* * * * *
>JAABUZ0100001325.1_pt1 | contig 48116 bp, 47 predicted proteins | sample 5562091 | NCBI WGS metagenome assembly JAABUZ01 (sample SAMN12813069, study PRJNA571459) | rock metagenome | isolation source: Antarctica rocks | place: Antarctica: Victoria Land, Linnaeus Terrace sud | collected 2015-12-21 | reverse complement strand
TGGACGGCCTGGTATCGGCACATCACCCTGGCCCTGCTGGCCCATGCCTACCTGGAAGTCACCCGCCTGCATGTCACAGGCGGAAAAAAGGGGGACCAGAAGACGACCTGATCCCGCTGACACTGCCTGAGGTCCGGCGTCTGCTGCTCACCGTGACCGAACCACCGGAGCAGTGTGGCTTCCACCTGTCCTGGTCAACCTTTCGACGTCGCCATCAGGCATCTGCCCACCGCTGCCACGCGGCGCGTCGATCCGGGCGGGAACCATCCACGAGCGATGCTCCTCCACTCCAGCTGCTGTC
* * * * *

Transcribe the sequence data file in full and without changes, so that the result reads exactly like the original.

>JAABUZ0100001325.1_pt1 | contig 48116 bp, 47 predicted proteins | sample 5562091 | NCBI WGS metagenome assembly JAABUZ01 (sample SAMN12813069, study PRJNA571459) | rock metagenome | isolation source: Antarctica rocks | place: Antarctica: Victoria Land, Linnaeus Terrace sud | collected 2015-12-21 | reverse complement strand
TGGACGGCCTGGTATCGGCACATCACCCTGGCCCTGCTGGCCCATGCCTACCTGGAAGTCACCCGCCTGCATGTCACAGGCGGAAAAAAGGGGGACCAGAAGACGACCTGATCCCGCTGACACTGCCTGAGGTCCGGCGTCTGCTGCTCACCGTGACCGAACCACCGGAGCAGTGTGGCTTCCACCTGTCCTGGTCAACCTTTCGACGTCGCCATCAGGCATCTGCCCACCGCTGCCACGCGGCGCGTCGATCCGGGCGGGAACCATCCACGAGCGATGCTCCTCCACTCCAGCTGCTGTC